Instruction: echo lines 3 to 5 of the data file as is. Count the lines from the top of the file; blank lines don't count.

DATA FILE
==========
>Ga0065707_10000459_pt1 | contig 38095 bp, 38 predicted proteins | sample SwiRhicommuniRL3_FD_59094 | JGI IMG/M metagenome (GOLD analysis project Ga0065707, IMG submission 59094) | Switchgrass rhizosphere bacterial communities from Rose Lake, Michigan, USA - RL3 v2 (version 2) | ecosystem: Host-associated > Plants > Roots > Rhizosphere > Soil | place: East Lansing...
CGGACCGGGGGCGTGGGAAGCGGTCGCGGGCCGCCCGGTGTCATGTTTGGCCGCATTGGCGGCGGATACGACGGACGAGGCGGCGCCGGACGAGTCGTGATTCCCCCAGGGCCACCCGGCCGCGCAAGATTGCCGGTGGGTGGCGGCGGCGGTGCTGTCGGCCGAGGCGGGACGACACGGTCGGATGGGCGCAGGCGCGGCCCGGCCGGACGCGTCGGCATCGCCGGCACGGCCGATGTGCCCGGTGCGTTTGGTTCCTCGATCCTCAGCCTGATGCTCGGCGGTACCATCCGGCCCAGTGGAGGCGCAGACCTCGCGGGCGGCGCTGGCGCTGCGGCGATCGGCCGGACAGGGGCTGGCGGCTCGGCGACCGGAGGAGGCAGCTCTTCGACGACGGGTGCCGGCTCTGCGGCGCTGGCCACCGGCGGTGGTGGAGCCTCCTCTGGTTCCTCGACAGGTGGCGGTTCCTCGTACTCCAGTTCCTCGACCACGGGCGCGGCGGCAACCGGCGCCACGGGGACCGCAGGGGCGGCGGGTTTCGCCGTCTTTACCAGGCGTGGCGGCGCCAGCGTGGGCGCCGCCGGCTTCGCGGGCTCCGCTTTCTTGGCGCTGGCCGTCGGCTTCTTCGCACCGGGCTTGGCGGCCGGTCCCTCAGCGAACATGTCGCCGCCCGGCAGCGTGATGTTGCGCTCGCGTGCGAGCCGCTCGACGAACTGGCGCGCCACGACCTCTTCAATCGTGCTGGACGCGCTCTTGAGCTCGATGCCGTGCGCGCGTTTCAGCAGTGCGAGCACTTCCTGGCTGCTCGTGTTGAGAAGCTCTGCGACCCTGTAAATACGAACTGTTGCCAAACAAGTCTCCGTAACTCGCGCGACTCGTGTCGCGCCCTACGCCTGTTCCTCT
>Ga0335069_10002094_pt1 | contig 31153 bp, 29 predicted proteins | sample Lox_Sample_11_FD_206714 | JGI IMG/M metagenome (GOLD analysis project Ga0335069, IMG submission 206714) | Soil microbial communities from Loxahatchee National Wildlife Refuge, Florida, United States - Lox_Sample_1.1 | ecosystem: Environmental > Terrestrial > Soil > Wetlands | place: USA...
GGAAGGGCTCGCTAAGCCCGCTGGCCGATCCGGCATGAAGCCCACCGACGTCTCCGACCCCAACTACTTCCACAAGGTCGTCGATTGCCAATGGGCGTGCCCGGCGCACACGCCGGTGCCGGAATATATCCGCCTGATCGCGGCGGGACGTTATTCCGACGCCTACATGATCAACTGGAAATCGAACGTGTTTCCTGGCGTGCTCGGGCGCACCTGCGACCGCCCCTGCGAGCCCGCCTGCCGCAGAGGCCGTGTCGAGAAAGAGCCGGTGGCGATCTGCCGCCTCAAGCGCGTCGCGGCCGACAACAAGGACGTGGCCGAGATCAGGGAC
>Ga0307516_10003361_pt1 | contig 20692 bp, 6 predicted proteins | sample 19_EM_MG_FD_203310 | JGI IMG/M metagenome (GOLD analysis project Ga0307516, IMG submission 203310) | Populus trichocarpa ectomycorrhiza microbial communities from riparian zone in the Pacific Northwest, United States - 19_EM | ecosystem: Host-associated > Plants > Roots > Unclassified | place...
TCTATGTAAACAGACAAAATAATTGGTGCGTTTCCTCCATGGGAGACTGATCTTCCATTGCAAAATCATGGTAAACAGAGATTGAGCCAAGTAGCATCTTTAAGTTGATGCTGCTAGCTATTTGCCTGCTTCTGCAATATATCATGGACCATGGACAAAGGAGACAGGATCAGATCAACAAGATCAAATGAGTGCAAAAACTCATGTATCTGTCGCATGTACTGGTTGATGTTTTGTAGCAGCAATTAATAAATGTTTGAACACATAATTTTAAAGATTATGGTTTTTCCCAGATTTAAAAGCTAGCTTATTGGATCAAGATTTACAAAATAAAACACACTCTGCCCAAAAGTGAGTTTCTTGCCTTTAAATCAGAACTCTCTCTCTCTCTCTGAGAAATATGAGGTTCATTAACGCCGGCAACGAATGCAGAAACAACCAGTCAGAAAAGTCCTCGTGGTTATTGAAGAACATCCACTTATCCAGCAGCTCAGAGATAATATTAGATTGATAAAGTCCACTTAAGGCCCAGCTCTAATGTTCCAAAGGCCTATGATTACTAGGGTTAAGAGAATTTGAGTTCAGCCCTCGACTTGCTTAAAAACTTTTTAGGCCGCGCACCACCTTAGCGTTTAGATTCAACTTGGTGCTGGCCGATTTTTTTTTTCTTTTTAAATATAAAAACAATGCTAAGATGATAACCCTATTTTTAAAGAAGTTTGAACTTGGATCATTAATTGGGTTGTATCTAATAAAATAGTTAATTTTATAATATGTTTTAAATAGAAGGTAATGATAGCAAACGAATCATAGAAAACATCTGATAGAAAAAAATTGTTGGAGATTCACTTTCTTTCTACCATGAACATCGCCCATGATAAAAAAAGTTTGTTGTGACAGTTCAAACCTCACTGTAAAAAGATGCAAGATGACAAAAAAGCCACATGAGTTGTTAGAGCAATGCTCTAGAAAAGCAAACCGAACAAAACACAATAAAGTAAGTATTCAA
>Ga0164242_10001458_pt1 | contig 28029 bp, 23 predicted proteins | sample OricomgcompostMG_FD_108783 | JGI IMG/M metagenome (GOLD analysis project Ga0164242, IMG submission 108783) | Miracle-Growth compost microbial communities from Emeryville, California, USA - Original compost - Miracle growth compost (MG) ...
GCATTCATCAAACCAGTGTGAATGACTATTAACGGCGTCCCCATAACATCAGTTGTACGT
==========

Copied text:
>Ga0335069_10002094_pt1 | contig 31153 bp, 29 predicted proteins | sample Lox_Sample_11_FD_206714 | JGI IMG/M metagenome (GOLD analysis project Ga0335069, IMG submission 206714) | Soil microbial communities from Loxahatchee National Wildlife Refuge, Florida, United States - Lox_Sample_1.1 | ecosystem: Environmental > Terrestrial > Soil > Wetlands | place: USA...
GGAAGGGCTCGCTAAGCCCGCTGGCCGATCCGGCATGAAGCCCACCGACGTCTCCGACCCCAACTACTTCCACAAGGTCGTCGATTGCCAATGGGCGTGCCCGGCGCACACGCCGGTGCCGGAATATATCCGCCTGATCGCGGCGGGACGTTATTCCGACGCCTACATGATCAACTGGAAATCGAACGTGTTTCCTGGCGTGCTCGGGCGCACCTGCGACCGCCCCTGCGAGCCCGCCTGCCGCAGAGGCCGTGTCGAGAAAGAGCCGGTGGCGATCTGCCGCCTCAAGCGCGTCGCGGCCGACAACAAGGACGTGGCCGAGATCAGGGAC
>Ga0307516_10003361_pt1 | contig 20692 bp, 6 predicted proteins | sample 19_EM_MG_FD_203310 | JGI IMG/M metagenome (GOLD analysis project Ga0307516, IMG submission 203310) | Populus trichocarpa ectomycorrhiza microbial communities from riparian zone in the Pacific Northwest, United States - 19_EM | ecosystem: Host-associated > Plants > Roots > Unclassified | place...